Mary keeps one acre in production using several high-tunnels and raised beds to extend her growing season. She grows many heirloom varieties to sell. “I buy a lot of my heirloom seeds from Baker Creek and I save some of my own seed. I try to deal only with companies that take the Safe Seed Pledge. People are starting to think about how to eat healthier, and want to know how and where their food is grown, that’s a very good thing.”

The Local Roots Market & Café is more than just a local grocery store for consumers; it’s also a place for learning and community activities. The Local Roots building has extra space where many community activities take place. The store has regular classes and seminars such as growing with cold frames, fermenting, home canning, chickens 101 and medicinal herbs, to name a few. Groups can also meet here for yoga, knitting, papermaking, Zumba and massage. A separate area in the store is dedicated to local artisans who can display and sell their creations.

Members in the co-op pay $50.00 in annual dues. The co-op also has an option for volunteer members. A member can donate 10 hours of volunteer time working in the market in lieu of the annual dues. The majority of store and café help are volunteers with only one or two paid positions in the co-op. The co-op’s source of revenues comes from membership fees, café income, commercial kitchen fees, and from a 15 percent commission from producers, with the remaining 85 percent going back in the producer’s pockets. “We wanted to keep as much money going back to the producers as we could,” Eikleberry said. Also helping to keep operating costs down, all display shelves and cases are on wheels. Refrigerator display cases and coolers can be turned off and moved into storage depending on the season. 

The market’s café has been a bonus for the co-op not only because they can serve customers great locally sourced food but also excess produce and food items from vendors can be utilized in the café and not wasted. “If growers have carrots that maybe aren’t nice enough to go on the store shelves they can put them to use in the café when making soups.” The café chefs change the menu to suit the seasonal abundance coming in from producers.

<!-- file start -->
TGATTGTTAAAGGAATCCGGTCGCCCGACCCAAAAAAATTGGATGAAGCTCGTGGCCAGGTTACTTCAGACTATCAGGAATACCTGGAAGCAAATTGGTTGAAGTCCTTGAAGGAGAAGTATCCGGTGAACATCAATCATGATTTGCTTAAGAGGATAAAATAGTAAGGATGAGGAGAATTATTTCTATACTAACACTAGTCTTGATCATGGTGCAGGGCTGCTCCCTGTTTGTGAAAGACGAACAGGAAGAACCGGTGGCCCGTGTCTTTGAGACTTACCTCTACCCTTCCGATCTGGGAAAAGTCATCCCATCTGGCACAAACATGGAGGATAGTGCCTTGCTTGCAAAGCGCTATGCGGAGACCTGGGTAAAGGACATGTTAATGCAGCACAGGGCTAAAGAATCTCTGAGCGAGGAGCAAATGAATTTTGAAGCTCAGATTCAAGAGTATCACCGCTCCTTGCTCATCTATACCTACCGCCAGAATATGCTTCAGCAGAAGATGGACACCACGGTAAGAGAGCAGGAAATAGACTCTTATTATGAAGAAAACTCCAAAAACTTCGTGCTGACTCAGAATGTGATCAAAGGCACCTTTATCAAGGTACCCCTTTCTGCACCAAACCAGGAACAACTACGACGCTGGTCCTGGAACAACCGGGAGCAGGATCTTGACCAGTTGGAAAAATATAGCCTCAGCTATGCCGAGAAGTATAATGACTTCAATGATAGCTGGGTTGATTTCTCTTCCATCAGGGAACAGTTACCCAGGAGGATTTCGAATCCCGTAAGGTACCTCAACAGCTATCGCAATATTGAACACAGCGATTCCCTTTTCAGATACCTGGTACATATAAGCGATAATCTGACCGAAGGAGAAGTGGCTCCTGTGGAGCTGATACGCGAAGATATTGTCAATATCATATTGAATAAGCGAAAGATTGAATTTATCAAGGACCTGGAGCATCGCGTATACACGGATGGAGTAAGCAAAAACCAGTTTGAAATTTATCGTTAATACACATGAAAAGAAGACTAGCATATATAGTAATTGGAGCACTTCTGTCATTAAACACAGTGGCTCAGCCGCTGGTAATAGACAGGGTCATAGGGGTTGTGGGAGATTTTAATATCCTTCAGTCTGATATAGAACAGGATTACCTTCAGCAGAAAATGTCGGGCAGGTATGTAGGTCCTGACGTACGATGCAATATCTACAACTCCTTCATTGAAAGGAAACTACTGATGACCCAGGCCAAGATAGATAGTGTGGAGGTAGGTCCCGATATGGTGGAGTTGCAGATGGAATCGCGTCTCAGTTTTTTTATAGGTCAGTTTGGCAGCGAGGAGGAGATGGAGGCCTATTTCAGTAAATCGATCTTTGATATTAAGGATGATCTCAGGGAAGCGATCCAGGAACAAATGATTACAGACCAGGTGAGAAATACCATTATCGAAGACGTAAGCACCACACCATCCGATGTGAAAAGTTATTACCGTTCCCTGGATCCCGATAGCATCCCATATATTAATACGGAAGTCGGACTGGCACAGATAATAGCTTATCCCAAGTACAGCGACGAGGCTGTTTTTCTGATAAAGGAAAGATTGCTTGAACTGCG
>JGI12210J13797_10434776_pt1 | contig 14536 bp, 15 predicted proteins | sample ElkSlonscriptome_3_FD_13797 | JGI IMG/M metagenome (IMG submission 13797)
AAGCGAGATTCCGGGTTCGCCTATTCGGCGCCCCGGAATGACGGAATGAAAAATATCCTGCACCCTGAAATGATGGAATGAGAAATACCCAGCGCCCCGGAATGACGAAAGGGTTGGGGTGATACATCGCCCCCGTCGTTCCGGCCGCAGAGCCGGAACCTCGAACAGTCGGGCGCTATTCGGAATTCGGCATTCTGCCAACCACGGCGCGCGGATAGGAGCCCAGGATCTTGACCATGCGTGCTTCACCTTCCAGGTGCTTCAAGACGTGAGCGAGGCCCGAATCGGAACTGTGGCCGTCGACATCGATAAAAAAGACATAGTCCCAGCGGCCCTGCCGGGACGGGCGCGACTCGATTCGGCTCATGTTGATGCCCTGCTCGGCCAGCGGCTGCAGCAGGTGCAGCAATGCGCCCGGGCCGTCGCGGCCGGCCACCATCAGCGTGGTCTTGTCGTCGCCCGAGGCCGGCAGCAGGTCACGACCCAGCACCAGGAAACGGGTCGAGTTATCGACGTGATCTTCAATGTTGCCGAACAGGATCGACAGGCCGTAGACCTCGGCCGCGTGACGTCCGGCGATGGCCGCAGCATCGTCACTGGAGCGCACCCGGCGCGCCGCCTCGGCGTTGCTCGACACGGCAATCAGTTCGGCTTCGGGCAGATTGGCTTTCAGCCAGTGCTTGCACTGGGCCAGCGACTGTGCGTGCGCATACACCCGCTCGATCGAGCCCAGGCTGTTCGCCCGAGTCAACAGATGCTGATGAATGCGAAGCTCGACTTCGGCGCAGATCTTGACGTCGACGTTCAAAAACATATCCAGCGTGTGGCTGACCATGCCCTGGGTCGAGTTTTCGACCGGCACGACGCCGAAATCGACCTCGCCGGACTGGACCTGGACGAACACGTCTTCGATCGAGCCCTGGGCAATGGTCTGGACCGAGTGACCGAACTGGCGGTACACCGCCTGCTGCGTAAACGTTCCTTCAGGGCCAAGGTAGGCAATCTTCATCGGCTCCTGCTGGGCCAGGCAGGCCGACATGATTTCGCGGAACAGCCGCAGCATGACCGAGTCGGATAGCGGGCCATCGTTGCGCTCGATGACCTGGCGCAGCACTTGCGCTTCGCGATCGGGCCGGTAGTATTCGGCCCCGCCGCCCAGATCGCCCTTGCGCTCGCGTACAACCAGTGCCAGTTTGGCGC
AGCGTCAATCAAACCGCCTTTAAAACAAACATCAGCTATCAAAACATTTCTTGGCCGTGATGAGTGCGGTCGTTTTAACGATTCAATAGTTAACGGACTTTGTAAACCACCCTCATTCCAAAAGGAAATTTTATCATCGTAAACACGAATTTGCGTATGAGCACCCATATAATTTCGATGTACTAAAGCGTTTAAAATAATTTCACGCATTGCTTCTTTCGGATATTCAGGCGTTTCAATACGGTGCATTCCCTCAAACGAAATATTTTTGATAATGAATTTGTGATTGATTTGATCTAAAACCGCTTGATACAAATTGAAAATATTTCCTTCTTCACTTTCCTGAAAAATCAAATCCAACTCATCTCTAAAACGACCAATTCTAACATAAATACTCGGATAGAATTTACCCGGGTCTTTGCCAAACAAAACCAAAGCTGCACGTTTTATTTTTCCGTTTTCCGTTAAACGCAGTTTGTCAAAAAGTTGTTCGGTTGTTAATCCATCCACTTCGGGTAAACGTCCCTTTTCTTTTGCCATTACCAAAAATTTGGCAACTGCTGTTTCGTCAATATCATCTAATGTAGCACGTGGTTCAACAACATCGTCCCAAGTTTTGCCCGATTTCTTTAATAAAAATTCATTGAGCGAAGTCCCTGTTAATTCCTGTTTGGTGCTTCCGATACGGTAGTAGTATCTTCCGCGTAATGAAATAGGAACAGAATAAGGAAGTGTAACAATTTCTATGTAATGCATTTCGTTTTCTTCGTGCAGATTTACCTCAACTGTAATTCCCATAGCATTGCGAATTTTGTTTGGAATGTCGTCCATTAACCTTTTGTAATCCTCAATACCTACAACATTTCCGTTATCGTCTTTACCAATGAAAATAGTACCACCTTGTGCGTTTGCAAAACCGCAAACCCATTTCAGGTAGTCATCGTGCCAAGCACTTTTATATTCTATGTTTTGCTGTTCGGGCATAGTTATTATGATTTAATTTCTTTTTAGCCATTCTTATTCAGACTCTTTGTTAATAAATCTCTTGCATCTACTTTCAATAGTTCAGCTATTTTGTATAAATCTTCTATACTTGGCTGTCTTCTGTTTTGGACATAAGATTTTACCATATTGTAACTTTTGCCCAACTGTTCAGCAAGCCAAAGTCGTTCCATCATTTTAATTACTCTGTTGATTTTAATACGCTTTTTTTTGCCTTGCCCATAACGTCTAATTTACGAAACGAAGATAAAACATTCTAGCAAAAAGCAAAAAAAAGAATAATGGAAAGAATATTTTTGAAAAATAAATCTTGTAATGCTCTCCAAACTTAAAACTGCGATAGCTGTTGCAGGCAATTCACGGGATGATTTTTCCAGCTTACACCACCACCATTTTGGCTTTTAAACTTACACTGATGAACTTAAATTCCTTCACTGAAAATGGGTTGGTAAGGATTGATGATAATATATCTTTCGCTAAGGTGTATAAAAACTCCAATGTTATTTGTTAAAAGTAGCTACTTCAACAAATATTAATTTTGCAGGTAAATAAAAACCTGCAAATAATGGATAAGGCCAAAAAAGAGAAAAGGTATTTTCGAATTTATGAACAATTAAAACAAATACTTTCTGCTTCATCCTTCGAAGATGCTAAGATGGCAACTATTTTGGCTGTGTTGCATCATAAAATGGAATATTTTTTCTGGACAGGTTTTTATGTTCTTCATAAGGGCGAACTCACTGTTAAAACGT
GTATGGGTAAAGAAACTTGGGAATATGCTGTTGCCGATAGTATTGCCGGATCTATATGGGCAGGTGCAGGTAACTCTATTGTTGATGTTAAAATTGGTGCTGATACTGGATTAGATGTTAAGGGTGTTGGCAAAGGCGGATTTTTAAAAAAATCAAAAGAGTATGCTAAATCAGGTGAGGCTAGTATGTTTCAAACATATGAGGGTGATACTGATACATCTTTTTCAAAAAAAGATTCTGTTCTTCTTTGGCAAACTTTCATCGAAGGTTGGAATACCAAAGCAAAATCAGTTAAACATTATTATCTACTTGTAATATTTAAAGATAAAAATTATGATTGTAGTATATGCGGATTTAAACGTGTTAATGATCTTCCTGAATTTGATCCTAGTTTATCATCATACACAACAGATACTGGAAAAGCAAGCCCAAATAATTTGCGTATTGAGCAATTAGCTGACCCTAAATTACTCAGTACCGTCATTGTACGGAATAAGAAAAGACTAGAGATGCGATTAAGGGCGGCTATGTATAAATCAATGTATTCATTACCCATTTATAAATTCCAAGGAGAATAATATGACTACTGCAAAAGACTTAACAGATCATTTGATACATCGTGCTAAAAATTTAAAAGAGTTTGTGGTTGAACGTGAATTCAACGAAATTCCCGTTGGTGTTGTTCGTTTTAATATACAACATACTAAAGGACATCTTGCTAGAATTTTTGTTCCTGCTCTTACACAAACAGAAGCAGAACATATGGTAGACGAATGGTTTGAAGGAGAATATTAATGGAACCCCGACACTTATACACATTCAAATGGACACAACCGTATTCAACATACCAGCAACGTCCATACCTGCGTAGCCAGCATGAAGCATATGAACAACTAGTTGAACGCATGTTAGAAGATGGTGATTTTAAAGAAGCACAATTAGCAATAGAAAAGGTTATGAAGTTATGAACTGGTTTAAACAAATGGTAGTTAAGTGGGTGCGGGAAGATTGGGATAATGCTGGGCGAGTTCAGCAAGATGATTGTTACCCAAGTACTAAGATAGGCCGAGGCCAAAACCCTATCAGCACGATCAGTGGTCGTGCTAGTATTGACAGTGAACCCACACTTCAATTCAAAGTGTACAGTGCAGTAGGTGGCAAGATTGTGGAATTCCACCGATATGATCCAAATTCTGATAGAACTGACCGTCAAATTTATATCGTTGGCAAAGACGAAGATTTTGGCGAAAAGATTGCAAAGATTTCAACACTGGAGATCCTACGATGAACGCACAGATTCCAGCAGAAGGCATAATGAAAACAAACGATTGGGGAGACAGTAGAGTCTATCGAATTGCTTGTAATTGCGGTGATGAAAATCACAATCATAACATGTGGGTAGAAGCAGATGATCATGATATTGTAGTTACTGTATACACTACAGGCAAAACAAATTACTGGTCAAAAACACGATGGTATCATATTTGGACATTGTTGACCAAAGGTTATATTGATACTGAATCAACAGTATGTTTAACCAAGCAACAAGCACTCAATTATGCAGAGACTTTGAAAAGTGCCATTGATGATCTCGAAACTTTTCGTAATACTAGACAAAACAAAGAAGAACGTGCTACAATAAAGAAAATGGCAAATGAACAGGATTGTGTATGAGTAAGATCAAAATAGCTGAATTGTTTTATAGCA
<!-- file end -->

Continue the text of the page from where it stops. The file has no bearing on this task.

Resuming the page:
The Local Roots co-op model has been so successful in Wooster that the co-op management has provided consultation to groups from several other states as well as around Ohio, interested in starting a similar producer-consumer connection in their area. While Wooster is a college town and home to the Ohio Agricultural Research and Development Center (OARDC), which no doubt this location has helped in the co-op’s success, customer after customer entering the store expressed their gratitude and appreciation for having a year-round market where they can buy local, healthy and non-GMO food items for their families. It seems the desire for the producer-consumer connection to be more accessible is in great demand and growing. For more on Local Roots Wooster visit: www.LocalRootsWooster.com


Hazel Freeman writes and gardens from rural southeast Ohio. For more of her garden and nature writing, you can visit her website and blog at: www.HazelFreeman.com